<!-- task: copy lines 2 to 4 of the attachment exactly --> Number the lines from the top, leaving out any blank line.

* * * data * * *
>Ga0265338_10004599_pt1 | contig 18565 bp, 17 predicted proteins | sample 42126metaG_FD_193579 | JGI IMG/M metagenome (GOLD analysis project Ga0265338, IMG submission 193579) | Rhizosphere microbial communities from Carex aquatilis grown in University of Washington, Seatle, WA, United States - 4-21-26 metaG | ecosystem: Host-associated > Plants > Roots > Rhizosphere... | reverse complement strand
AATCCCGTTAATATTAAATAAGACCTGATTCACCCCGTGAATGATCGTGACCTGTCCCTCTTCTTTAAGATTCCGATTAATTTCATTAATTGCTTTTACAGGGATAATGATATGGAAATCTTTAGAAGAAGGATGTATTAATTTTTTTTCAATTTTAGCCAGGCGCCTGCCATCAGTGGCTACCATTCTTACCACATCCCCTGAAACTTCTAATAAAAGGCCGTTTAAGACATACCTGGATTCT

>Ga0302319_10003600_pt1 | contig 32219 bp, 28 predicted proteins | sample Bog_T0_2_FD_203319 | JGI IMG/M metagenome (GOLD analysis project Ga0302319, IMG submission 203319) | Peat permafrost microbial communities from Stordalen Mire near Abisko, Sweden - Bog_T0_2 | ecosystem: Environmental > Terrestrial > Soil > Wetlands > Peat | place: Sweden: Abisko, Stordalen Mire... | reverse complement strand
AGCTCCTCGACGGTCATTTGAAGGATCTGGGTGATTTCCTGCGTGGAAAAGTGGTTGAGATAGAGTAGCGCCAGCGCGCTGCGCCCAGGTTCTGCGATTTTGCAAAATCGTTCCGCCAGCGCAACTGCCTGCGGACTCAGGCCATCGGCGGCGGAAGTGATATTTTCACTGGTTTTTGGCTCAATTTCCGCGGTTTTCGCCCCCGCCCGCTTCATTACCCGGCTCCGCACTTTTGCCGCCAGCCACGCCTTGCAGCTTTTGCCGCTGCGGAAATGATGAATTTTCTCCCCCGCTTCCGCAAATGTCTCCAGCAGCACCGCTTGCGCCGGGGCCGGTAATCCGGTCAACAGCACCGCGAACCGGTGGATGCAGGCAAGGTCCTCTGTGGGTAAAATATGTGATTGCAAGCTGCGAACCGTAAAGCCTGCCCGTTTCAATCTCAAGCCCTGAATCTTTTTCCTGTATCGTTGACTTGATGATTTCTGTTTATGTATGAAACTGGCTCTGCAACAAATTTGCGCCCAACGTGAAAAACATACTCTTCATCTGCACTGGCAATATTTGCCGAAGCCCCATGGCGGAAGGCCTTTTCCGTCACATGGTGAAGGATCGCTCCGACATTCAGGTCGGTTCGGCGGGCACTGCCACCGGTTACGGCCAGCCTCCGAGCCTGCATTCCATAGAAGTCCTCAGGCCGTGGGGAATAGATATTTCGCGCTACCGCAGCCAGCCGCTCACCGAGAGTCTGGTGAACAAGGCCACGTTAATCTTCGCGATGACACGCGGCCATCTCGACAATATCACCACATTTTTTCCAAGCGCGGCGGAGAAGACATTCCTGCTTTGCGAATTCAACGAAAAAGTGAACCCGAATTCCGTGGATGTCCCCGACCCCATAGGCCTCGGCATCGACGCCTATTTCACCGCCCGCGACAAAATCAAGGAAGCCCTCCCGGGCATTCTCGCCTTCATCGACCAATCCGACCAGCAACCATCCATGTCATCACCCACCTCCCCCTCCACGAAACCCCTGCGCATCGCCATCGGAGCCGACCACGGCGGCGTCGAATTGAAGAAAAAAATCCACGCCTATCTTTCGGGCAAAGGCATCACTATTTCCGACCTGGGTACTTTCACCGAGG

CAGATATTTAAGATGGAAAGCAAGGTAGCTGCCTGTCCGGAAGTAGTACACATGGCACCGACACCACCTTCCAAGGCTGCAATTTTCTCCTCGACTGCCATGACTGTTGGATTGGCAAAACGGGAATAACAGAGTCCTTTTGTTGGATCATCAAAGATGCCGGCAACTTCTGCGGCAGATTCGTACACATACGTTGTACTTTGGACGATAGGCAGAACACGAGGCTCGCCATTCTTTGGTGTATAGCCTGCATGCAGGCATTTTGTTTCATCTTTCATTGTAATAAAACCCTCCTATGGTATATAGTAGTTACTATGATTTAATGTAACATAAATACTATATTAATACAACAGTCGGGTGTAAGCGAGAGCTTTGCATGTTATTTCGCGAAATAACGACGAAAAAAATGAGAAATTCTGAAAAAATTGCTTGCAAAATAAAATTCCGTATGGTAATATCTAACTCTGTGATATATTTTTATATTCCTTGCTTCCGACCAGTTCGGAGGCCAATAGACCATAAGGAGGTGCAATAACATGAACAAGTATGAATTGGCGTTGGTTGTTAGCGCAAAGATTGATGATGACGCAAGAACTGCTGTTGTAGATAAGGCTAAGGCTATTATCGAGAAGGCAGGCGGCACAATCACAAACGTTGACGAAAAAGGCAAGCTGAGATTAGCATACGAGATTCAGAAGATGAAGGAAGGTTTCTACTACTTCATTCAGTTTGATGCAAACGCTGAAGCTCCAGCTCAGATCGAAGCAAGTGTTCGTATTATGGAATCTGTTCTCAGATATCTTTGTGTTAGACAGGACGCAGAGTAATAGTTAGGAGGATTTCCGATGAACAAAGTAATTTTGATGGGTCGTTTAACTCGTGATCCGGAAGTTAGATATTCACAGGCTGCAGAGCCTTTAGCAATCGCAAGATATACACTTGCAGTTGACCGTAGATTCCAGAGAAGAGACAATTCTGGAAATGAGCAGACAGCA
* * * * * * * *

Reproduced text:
AATCCCGTTAATATTAAATAAGACCTGATTCACCCCGTGAATGATCGTGACCTGTCCCTCTTCTTTAAGATTCCGATTAATTTCATTAATTGCTTTTACAGGGATAATGATATGGAAATCTTTAGAAGAAGGATGTATTAATTTTTTTTCAATTTTAGCCAGGCGCCTGCCATCAGTGGCTACCATTCTTACCACATCCCCTGAAACTTCTAATAAAAGGCCGTTTAAGACATACCTGGATTCT

>Ga0302319_10003600_pt1 | contig 32219 bp, 28 predicted proteins | sample Bog_T0_2_FD_203319 | JGI IMG/M metagenome (GOLD analysis project Ga0302319, IMG submission 203319) | Peat permafrost microbial communities from Stordalen Mire near Abisko, Sweden - Bog_T0_2 | ecosystem: Environmental > Terrestrial > Soil > Wetlands > Peat | place: Sweden: Abisko, Stordalen Mire... | reverse complement strand
AGCTCCTCGACGGTCATTTGAAGGATCTGGGTGATTTCCTGCGTGGAAAAGTGGTTGAGATAGAGTAGCGCCAGCGCGCTGCGCCCAGGTTCTGCGATTTTGCAAAATCGTTCCGCCAGCGCAACTGCCTGCGGACTCAGGCCATCGGCGGCGGAAGTGATATTTTCACTGGTTTTTGGCTCAATTTCCGCGGTTTTCGCCCCCGCCCGCTTCATTACCCGGCTCCGCACTTTTGCCGCCAGCCACGCCTTGCAGCTTTTGCCGCTGCGGAAATGATGAATTTTCTCCCCCGCTTCCGCAAATGTCTCCAGCAGCACCGCTTGCGCCGGGGCCGGTAATCCGGTCAACAGCACCGCGAACCGGTGGATGCAGGCAAGGTCCTCTGTGGGTAAAATATGTGATTGCAAGCTGCGAACCGTAAAGCCTGCCCGTTTCAATCTCAAGCCCTGAATCTTTTTCCTGTATCGTTGACTTGATGATTTCTGTTTATGTATGAAACTGGCTCTGCAACAAATTTGCGCCCAACGTGAAAAACATACTCTTCATCTGCACTGGCAATATTTGCCGAAGCCCCATGGCGGAAGGCCTTTTCCGTCACATGGTGAAGGATCGCTCCGACATTCAGGTCGGTTCGGCGGGCACTGCCACCGGTTACGGCCAGCCTCCGAGCCTGCATTCCATAGAAGTCCTCAGGCCGTGGGGAATAGATATTTCGCGCTACCGCAGCCAGCCGCTCACCGAGAGTCTGGTGAACAAGGCCACGTTAATCTTCGCGATGACACGCGGCCATCTCGACAATATCACCACATTTTTTCCAAGCGCGGCGGAGAAGACATTCCTGCTTTGCGAATTCAACGAAAAAGTGAACCCGAATTCCGTGGATGTCCCCGACCCCATAGGCCTCGGCATCGACGCCTATTTCACCGCCCGCGACAAAATCAAGGAAGCCCTCCCGGGCATTCTCGCCTTCATCGACCAATCCGACCAGCAACCATCCATGTCATCACCCACCTCCCCCTCCACGAAACCCCTGCGCATCGCCATCGGAGCCGACCACGGCGGCGTCGAATTGAAGAAAAAAATCCACGCCTATCTTTCGGGCAAAGGCATCACTATTTCCGACCTGGGTACTTTCACCGAGG